Army Secretary Pete Geren said that if the Army was going to succeed in reducing the number of suicides in the service it was going to have reach down to all in its ranks and partner with the Veterans Administration, the National Institute of Mental Health and other agencies in addressing the issue that claimed at least 128 soldiers’ lives last year.
“Is there a silver bullet out there? I’m confident there isn’t,” he said. Geren pledged to allocate the resources “human and financial” to bolster suicide prevention efforts in the Army and set a model for the nation.
The Army suicide rate in 2008 was 20.2 percent per 100,000; and for the first time in almost three decades surpassed the civilian suicide rate among individuals of the same ages and backgrounds. The civilian rate was 19.5 per 100,000 in 2006, the last year data was available. Fifteen additional Army deaths are still under review by the Armed Forces Medical Investigator.
“There is no doubt in my mind that stress is a factor,” Gen. Peter Chiarelli, Army vice chief of staff and the leader of the service’s suicide prevention effort, said at a Jan. 29 meeting with reporters.
About 30 percent of the Army suicides were among soldiers deployed overseas. Seventy-eight percent of the suicides were among soldiers on their first deployment. More than half of the Army suicides on home station occurred within a year after deployment.
In announcing a stand-down for every unit between Feb. 15 and March 15 and follow-up chain teaching, Chiarelli said, “This is not business as usual. We need to move quickly to do everything we can to reverse the very disturbing number of suicides we have in the U.S. Army.”
Adding, “We are pre-positioning materials that will be available for their use in conducting that stand-down with their soldiers, and in addition to that, we will follow up that period with a chain-teach that is designed to get out to every single soldier and down the chain of command, and that will be conducted in a 120-day period after 15 March.
“We'll ask commanders to complete that chain teach. But a review of what we've done before is absolutely crucial. The second thing that is absolutely crucial is that we reach out to soldiers and tell them that it is not wrong to ask for help. We have to change our culture.”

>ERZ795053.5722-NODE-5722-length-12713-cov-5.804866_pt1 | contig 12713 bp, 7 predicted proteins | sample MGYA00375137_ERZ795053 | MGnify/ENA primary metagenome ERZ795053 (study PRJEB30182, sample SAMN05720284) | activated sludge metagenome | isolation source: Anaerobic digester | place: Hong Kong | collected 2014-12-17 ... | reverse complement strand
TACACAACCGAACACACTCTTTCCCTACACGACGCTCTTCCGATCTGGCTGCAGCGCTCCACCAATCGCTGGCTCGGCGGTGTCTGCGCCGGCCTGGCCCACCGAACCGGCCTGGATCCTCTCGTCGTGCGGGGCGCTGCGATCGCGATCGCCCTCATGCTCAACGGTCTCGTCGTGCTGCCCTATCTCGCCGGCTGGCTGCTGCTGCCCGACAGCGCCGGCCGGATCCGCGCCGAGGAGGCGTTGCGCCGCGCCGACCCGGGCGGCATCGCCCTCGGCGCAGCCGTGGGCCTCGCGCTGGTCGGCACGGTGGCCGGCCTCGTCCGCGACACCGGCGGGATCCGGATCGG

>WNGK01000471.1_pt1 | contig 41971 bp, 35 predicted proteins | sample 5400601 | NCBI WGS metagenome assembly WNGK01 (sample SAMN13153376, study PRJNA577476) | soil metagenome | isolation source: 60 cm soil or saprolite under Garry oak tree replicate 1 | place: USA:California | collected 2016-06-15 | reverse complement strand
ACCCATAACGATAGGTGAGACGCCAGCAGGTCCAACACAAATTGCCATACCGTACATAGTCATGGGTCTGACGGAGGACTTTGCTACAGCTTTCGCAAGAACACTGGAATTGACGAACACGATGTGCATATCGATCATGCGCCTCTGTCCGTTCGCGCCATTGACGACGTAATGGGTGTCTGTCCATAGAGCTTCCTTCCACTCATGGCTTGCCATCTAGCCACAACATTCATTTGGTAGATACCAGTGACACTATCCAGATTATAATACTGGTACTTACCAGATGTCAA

Sgt. Maj. of the Army Kenneth Preston said this effort was similar to the Army’s earlier programs addressing Post Traumatic Stress Syndrome and Traumatic Brain Injury.
Mj. Gen. John Hawkins, from the G-1 office, said, “We believe that behavior is something that we must get at – the behavior of the soldiers that may be thinking about this but not willing to talk about it because of potential stigmas and also the behavior of our soldiers that are heroes on the battlefield and must be heroes in the barracks or heroes downtown, that they must be willing to ask a fellow soldier, are you having problems? They must be willing to care enough to listen to that and they must be willing enough to escort – not say, I think you should go – but to escort that soldier to a location where he or she can get that care.”
As to the reasons for a soldier committing suicide, Col. Elspeth Ritchie, a psychiatric consultant to the Army surgeon general, said, “We've looked for years at what we consider the precipitating factor and for years it's been problems with relationships – either marital relationships, family relationships or relationships with the unit. That's stayed about constant. In about two-thirds to three-quarters of cases, we see that and the other cases are usually legal, financial and occupational difficulty.”
Brig. Gen. Rhonda Cornum, Army assistant surgeon general for force protection, said there are programs and people already available to soldiers and their families that can assist in preventing suicides, but getting them to overcome the stigma of using the programs was critical.
“In terms of the care available, of course we've got mental health care, psychological health care, chaplains, Military OneSource, if they're eligible for the V.A., they can go there. We have a number of programs that the Installation Management Command has. We're starting some new programs like Warrior Adventure Quest. There's a whole range of program available. The challenge is often that the soldier is reluctant to go seek care, and that's the piece that we really have to work on.”